- Understand that any view you disagree with will never be able to change you.
There are many individuals with a lot of beliefs that you will never be able to alter. There will always be other views opposite to yours, and a good portion of them, if not “right,” are at least technically defensible. Let go of the small ones. Without trying to impose your viewpoint on others, you may express your different perspective.
- Identify compassion and kindness over feeling “correct.”
This is much more essential than moving the universe to your very narrow viewpoint. We all experience difficulties. Loss and suffering are endured by us all. The circumstances remind all of our views. It can be insightful to listen to the logic behind someone else’s sentiments. It boosts your relationship with that person and expands your comprehension of the world around you.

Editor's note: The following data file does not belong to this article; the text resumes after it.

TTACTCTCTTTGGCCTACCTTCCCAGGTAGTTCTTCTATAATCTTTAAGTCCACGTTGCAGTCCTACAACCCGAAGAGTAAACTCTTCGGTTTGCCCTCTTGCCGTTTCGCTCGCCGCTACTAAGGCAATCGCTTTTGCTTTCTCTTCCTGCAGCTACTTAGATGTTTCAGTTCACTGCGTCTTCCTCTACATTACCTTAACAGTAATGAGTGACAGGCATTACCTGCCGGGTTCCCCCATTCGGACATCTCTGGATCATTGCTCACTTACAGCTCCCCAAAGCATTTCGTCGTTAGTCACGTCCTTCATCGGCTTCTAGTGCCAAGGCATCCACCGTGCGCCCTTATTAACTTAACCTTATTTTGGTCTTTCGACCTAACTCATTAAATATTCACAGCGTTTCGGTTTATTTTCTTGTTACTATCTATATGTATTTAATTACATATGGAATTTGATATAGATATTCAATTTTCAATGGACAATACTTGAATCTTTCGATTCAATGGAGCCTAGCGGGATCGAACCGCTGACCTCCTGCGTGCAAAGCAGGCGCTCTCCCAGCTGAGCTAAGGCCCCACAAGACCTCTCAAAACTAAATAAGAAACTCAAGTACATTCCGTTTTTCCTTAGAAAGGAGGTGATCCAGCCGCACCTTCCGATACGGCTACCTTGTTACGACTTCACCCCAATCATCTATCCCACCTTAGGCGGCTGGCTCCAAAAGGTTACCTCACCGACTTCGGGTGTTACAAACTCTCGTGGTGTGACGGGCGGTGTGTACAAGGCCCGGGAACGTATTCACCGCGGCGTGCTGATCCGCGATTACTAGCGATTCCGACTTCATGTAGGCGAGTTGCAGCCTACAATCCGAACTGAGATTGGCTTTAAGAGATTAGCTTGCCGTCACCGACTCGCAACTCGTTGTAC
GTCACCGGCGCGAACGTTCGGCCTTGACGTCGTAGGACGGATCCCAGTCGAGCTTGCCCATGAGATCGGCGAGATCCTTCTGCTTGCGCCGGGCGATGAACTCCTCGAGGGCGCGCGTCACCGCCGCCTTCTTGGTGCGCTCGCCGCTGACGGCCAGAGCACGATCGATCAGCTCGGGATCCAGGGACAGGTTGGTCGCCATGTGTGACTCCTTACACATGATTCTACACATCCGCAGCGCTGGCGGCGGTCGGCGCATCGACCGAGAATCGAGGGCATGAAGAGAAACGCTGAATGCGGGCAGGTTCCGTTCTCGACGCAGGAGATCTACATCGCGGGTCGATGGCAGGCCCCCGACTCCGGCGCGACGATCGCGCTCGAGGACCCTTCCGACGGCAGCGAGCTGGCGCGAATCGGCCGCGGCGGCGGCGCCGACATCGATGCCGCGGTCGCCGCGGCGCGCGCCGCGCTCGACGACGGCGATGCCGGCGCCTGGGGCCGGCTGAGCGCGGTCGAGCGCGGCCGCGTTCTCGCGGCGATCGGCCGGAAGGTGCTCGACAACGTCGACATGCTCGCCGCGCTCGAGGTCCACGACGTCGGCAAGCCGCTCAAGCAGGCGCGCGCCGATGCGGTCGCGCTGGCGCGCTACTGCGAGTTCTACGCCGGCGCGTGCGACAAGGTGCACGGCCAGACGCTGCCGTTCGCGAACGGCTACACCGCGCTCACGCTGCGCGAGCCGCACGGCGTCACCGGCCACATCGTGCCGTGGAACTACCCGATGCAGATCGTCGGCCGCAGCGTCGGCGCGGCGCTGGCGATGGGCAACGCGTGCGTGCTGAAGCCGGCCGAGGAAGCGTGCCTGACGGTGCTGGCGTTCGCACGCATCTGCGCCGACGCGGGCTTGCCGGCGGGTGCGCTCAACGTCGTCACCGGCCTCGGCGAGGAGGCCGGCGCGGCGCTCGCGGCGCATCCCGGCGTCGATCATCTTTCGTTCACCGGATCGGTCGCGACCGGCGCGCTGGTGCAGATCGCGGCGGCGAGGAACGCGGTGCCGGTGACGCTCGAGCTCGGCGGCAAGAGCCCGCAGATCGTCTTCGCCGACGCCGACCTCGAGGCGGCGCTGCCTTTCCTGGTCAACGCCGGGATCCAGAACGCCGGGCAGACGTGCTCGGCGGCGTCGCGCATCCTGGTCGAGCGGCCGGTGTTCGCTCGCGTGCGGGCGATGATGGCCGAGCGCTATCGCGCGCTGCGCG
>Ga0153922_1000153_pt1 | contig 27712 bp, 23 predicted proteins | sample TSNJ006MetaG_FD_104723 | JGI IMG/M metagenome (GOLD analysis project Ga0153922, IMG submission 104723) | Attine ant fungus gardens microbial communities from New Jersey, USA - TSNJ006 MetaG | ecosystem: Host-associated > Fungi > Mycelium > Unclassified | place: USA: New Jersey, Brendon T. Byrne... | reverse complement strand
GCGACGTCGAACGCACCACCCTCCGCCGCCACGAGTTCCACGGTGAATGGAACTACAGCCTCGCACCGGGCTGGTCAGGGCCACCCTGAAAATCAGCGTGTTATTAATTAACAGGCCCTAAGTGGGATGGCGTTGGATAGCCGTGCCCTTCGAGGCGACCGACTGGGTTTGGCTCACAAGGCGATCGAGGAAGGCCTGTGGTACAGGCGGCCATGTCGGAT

- Look for an occasion for your view to alter.
In a case where your viewpoint varies from that of another, inform them that if they have a reasonable argument for it, you are willing to accept their opinion. It may not change your perspective, but without embracing their opinion as your own, you can still reply that you understand their opinion.
- Recognizing that changing your mind, or allowing someone else to prove you wrong, makes you no less.
You are a rare existential miracle. You’re going to make mistakes and excel, assist and injure some, be correct, and be incorrect. But still, you’re OK. Always, you are you. A result of empathy for yourself is compassion for others. Get started there. It’s only getting stronger.